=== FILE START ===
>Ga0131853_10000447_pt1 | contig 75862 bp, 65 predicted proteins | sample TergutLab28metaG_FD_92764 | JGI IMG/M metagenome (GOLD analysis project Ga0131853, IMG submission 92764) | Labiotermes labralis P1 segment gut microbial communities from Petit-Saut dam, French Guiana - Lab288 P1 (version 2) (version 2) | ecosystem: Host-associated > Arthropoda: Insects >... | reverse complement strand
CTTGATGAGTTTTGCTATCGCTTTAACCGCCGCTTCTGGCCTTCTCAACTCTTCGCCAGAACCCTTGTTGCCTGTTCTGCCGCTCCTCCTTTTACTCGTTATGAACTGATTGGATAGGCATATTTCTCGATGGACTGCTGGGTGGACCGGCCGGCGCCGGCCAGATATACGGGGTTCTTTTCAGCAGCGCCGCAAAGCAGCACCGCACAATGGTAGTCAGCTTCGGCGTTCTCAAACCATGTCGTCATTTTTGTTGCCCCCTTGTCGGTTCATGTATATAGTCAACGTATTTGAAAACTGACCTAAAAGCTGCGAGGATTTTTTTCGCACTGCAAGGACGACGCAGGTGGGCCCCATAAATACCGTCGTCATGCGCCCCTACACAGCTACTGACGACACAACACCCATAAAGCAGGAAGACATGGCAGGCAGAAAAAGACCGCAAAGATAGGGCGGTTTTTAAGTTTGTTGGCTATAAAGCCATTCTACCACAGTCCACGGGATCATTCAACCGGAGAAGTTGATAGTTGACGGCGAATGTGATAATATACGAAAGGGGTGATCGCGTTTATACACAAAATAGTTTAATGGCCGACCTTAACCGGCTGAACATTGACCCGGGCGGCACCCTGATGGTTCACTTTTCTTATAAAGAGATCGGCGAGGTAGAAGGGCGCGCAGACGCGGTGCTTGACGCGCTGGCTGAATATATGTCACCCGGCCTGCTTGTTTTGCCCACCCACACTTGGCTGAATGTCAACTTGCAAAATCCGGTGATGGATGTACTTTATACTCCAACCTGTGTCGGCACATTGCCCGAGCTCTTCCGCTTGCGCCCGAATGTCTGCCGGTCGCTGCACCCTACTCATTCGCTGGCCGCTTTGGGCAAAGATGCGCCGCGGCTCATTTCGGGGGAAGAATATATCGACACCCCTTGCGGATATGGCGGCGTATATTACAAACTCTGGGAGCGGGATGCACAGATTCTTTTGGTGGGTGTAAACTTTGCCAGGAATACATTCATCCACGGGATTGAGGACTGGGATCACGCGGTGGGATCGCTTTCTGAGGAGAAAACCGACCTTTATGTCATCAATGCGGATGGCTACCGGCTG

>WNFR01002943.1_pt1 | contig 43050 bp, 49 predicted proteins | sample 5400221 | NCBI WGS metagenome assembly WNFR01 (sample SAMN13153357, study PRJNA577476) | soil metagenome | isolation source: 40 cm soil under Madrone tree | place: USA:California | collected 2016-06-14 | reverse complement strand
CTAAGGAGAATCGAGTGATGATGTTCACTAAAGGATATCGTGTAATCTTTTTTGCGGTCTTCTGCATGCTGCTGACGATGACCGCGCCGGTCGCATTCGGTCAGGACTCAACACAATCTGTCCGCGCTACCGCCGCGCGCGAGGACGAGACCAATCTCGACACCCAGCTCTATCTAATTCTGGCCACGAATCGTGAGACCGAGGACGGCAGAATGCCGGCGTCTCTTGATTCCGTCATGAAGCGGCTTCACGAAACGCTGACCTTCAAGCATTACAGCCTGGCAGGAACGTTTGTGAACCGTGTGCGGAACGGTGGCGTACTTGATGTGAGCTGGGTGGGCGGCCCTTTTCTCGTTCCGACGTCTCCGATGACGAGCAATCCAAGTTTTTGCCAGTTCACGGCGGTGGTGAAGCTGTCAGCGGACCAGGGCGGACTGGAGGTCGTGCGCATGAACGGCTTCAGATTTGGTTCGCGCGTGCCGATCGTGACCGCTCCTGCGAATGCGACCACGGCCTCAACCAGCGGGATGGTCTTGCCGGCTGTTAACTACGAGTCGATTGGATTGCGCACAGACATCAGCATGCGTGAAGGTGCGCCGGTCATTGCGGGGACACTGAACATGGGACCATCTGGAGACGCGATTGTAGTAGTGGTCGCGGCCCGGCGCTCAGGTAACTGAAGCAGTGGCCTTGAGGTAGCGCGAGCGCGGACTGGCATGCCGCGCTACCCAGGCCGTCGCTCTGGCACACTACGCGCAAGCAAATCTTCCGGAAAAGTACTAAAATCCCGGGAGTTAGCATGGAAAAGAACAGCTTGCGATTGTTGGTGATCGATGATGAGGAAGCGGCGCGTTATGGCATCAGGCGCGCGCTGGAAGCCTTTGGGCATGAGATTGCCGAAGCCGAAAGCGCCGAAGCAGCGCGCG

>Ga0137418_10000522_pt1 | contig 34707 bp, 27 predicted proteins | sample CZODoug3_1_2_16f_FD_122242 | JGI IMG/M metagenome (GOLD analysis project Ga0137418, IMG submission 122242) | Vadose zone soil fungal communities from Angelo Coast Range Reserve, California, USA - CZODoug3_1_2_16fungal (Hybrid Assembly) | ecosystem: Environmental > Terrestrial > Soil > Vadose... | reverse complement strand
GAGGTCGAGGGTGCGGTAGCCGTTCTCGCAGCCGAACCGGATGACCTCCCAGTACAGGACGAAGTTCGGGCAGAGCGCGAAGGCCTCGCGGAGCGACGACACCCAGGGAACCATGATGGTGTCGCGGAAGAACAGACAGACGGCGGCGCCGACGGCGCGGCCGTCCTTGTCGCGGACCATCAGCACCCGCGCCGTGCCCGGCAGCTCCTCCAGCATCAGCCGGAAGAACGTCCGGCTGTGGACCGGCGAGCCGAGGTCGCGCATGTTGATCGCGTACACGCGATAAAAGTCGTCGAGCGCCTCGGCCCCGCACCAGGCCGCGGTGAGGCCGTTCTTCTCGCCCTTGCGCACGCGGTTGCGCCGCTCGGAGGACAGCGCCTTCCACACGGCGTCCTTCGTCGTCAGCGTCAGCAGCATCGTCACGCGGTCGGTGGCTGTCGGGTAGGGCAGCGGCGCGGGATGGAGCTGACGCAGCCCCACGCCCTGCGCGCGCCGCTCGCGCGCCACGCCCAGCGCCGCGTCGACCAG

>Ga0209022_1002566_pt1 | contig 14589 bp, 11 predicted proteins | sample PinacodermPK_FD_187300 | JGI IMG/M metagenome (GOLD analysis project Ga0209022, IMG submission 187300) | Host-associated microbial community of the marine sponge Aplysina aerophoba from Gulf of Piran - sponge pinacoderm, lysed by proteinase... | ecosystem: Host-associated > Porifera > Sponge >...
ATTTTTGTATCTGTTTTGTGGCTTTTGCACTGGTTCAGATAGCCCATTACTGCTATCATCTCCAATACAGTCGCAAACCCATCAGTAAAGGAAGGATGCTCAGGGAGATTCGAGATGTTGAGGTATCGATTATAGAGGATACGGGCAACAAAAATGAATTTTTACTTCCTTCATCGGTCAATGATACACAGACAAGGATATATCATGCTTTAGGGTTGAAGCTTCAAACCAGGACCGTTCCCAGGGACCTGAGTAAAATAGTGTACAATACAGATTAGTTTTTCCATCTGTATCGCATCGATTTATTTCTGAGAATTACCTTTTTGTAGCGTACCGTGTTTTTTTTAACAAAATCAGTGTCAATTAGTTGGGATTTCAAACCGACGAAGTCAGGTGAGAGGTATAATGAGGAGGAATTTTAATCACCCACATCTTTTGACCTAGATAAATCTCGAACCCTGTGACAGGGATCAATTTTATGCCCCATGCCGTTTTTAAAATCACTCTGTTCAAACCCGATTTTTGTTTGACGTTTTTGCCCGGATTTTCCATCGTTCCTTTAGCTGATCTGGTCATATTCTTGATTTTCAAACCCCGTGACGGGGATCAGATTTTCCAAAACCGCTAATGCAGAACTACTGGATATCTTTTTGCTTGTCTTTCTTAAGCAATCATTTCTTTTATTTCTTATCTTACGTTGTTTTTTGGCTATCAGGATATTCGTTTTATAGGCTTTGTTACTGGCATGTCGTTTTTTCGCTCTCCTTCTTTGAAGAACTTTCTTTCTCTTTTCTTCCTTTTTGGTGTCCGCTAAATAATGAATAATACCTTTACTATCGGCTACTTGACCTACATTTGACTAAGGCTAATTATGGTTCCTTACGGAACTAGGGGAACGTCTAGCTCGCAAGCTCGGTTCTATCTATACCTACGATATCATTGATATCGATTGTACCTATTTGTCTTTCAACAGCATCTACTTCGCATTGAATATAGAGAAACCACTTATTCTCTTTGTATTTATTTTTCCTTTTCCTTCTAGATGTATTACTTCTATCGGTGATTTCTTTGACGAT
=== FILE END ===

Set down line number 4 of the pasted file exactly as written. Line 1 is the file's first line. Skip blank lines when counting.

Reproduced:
CTAAGGAGAATCGAGTGATGATGTTCACTAAAGGATATCGTGTAATCTTTTTTGCGGTCTTCTGCATGCTGCTGACGATGACCGCGCCGGTCGCATTCGGTCAGGACTCAACACAATCTGTCCGCGCTACCGCCGCGCGCGAGGACGAGACCAATCTCGACACCCAGCTCTATCTAATTCTGGCCACGAATCGTGAGACCGAGGACGGCAGAATGCCGGCGTCTCTTGATTCCGTCATGAAGCGGCTTCACGAAACGCTGACCTTCAAGCATTACAGCCTGGCAGGAACGTTTGTGAACCGTGTGCGGAACGGTGGCGTACTTGATGTGAGCTGGGTGGGCGGCCCTTTTCTCGTTCCGACGTCTCCGATGACGAGCAATCCAAGTTTTTGCCAGTTCACGGCGGTGGTGAAGCTGTCAGCGGACCAGGGCGGACTGGAGGTCGTGCGCATGAACGGCTTCAGATTTGGTTCGCGCGTGCCGATCGTGACCGCTCCTGCGAATGCGACCACGGCCTCAACCAGCGGGATGGTCTTGCCGGCTGTTAACTACGAGTCGATTGGATTGCGCACAGACATCAGCATGCGTGAAGGTGCGCCGGTCATTGCGGGGACACTGAACATGGGACCATCTGGAGACGCGATTGTAGTAGTGGTCGCGGCCCGGCGCTCAGGTAACTGAAGCAGTGGCCTTGAGGTAGCGCGAGCGCGGACTGGCATGCCGCGCTACCCAGGCCGTCGCTCTGGCACACTACGCGCAAGCAAATCTTCCGGAAAAGTACTAAAATCCCGGGAGTTAGCATGGAAAAGAACAGCTTGCGATTGTTGGTGATCGATGATGAGGAAGCGGCGCGTTATGGCATCAGGCGCGCGCTGGAAGCCTTTGGGCATGAGATTGCCGAAGCCGAAAGCGCCGAAGCAGCGCGCG